As illustrated in FIG. 6, a driving circuit 21 for driving the ink jet head 1 includes an auxiliary pulse signal generation section 24 for generating an auxiliary pulse signal, an ink discharge pulse signal generation section 26 for generating an ink discharge pulse signal, and a main control section 23 for receiving a control signal (ink discharge instruction signal) from a printer body 25 so as to supply the ink discharge pulse signal to actuators 10 that are selected according to the control signal. In every printing cycle, the main control section 23 supplies the auxiliary pulse signal to all the actuators 10 and supplies the ink discharge pulse signal to the selected actuators 10, whereby ink droplets are discharged from nozzles that are associated with the selected actuators 10, thus forming a predetermined image on the recording paper 41.

Next, the driving signal applied to the actuator 10 will be described with reference to FIG. 7 and FIG. 8. The driving signal is a signal that is applied in every printing cycle T, and includes an auxiliary pulse signal P1 and an ink discharge pulse signal P2.

The auxiliary pulse signal P1 is a signal that drives the actuator 10 so as to vibrate an ink meniscus to a degree such that ink in the vicinity of the opening of the nozzle 2 is replaced with ink in the nozzle 2 without discharging ink from the nozzle 2. The auxiliary pulse signal P1 is applied in every printing cycle T (see FIG. 7 and FIG. 8). In other words, the auxiliary pulse signal P1 is always applied irrespective of the presence/absence of the ink discharge pulse signal P2.

The ink discharge pulse signal P2 is a signal for driving the actuator 10 so as to discharge ink from the nozzle 2. The ink discharge pulse signal P2 is applied only in printing cycles in which ink is to be discharged (see FIG. 7), and is not applied in other printing cycles in which ink is not to be discharged (see FIG. 8).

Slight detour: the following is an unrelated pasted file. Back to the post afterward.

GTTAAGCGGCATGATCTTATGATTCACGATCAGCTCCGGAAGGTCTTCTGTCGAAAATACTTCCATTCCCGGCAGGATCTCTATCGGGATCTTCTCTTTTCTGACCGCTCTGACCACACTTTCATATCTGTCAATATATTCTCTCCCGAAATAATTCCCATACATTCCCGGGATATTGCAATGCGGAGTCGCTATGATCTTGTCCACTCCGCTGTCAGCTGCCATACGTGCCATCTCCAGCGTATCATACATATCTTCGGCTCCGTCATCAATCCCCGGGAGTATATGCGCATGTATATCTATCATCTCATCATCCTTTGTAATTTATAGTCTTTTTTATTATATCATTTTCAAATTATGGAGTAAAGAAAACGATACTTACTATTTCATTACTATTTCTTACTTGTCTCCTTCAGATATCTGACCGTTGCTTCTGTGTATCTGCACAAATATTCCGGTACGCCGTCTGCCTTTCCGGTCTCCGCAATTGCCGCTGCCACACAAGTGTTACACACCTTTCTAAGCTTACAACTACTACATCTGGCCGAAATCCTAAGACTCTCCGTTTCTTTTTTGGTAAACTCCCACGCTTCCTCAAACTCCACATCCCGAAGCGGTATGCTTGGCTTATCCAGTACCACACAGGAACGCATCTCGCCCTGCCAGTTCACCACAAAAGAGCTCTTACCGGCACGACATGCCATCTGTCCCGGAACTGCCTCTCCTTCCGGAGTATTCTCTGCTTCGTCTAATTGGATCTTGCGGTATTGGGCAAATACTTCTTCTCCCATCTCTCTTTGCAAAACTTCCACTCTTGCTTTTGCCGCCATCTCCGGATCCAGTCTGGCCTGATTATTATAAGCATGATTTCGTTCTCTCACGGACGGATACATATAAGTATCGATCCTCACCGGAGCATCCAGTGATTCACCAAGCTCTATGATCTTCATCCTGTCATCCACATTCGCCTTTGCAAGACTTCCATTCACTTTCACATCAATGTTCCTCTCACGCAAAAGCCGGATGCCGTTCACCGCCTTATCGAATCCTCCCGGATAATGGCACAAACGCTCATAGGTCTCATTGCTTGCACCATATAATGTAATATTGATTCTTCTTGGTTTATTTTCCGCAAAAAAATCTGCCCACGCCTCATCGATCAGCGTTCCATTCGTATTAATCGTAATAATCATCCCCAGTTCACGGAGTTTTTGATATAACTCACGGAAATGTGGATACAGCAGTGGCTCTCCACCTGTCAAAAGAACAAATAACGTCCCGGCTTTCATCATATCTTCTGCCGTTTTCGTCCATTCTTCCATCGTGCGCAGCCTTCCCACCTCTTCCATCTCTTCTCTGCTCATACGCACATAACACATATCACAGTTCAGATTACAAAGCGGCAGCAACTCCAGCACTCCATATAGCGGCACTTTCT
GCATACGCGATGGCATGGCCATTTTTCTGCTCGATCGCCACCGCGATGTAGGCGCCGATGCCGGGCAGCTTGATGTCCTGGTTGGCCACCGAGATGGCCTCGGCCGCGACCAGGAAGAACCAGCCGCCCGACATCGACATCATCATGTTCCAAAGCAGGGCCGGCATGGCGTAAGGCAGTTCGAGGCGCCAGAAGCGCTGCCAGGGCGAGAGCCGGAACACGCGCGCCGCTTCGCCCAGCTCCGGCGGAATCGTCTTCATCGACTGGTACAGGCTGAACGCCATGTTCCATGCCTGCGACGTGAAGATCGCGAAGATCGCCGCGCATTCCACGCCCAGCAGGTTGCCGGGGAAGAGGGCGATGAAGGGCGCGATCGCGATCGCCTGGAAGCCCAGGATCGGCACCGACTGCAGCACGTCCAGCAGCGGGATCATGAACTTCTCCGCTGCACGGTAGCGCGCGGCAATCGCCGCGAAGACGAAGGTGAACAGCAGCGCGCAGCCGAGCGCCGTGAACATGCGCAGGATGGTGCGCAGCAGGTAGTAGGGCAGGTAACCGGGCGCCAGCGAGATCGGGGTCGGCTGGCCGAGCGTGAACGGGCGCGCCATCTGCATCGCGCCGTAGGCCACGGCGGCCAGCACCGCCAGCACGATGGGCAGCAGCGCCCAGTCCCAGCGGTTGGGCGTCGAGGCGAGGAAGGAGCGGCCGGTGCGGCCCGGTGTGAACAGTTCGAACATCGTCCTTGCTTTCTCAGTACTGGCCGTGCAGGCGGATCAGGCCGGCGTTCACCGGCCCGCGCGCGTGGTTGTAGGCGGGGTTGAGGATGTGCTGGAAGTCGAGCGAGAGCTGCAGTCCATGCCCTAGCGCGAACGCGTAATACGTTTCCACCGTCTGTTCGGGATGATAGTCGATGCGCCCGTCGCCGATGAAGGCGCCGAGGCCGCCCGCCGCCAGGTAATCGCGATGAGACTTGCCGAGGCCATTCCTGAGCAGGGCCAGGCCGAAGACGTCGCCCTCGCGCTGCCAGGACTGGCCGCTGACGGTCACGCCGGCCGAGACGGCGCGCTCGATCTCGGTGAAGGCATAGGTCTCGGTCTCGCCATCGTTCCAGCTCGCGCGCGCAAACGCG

Each of the auxiliary pulse signal P1 and the ink discharge pulse signal P2 is a signal that first depressurizes, and then pressurizes, the pressure chamber 4, and is a pulse signal having a so-called “pull-push waveform”. In other words, each of the auxiliary pulse signal P1 and the ink discharge pulse signal P2 is a signal that makes the pressure chamber 4 once expand and then contract. The pulse signals P1 and P2 each include a potential decreasing waveform for decreasing the potential from a reference potential, a potential holding waveform for holding the decreased potential, and a potential increasing waveform for increasing the potential to the reference potential.

The pulse width of the auxiliary pulse signal P1 is set to be to of the Helmholtz period Tc of the head. Note that the pulse width is herein defined as the time interval from the start of the potential decreasing waveform of the auxiliary pulse signal P1 to the end of the potential holding waveform thereof, and the Helmholtz period of the head herein refers to the natural period of the entire vibration system taking into account the influence of the actuators 10.